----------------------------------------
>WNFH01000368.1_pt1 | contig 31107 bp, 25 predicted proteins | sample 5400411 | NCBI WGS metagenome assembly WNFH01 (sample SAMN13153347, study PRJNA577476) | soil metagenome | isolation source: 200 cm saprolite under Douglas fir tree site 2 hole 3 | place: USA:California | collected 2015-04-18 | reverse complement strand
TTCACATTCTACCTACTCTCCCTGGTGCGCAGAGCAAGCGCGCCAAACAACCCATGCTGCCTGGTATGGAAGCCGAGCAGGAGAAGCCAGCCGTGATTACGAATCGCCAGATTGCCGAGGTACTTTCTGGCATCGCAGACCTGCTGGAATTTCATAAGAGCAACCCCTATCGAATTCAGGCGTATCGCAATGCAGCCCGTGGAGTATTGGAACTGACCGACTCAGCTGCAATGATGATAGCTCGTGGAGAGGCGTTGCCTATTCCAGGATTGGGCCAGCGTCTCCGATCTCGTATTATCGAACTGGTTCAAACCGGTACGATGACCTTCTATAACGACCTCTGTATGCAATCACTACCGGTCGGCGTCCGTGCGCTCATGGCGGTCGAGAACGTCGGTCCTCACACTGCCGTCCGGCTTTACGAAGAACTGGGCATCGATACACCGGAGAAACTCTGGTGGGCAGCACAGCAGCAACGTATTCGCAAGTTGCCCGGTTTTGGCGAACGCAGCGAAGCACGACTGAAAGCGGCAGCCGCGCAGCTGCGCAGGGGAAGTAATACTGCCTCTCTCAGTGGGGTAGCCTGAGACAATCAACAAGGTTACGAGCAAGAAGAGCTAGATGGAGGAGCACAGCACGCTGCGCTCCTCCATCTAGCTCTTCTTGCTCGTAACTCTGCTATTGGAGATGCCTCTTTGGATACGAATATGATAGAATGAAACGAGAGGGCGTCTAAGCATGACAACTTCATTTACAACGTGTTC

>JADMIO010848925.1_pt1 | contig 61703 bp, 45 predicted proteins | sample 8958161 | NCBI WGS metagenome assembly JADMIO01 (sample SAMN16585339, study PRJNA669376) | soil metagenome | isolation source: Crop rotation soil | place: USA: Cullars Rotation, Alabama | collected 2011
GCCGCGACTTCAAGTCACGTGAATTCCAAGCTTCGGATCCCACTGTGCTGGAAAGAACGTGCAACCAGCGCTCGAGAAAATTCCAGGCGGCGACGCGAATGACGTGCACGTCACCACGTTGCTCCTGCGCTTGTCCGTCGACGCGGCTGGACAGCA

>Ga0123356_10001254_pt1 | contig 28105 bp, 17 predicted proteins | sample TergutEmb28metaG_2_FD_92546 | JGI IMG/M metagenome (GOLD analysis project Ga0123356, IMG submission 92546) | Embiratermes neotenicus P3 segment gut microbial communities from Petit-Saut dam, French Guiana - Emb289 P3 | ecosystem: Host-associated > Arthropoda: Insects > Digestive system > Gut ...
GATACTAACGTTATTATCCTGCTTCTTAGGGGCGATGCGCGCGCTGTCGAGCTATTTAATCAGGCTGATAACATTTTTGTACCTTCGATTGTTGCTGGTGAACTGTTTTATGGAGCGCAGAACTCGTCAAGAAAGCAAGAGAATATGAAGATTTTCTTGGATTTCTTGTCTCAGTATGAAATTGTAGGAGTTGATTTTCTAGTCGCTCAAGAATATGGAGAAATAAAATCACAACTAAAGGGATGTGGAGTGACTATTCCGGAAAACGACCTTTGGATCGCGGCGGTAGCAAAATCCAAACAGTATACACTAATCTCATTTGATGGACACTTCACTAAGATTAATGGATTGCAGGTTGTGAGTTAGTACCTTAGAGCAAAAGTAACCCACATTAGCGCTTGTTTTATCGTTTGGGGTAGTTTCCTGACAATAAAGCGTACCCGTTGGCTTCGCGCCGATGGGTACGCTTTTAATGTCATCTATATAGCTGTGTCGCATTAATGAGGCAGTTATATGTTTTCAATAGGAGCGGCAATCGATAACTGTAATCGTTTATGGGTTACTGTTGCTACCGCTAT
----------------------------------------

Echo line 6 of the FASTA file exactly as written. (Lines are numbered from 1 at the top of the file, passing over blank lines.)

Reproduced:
GATACTAACGTTATTATCCTGCTTCTTAGGGGCGATGCGCGCGCTGTCGAGCTATTTAATCAGGCTGATAACATTTTTGTACCTTCGATTGTTGCTGGTGAACTGTTTTATGGAGCGCAGAACTCGTCAAGAAAGCAAGAGAATATGAAGATTTTCTTGGATTTCTTGTCTCAGTATGAAATTGTAGGAGTTGATTTTCTAGTCGCTCAAGAATATGGAGAAATAAAATCACAACTAAAGGGATGTGGAGTGACTATTCCGGAAAACGACCTTTGGATCGCGGCGGTAGCAAAATCCAAACAGTATACACTAATCTCATTTGATGGACACTTCACTAAGATTAATGGATTGCAGGTTGTGAGTTAGTACCTTAGAGCAAAAGTAACCCACATTAGCGCTTGTTTTATCGTTTGGGGTAGTTTCCTGACAATAAAGCGTACCCGTTGGCTTCGCGCCGATGGGTACGCTTTTAATGTCATCTATATAGCTGTGTCGCATTAATGAGGCAGTTATATGTTTTCAATAGGAGCGGCAATCGATAACTGTAATCGTTTATGGGTTACTGTTGCTACCGCTAT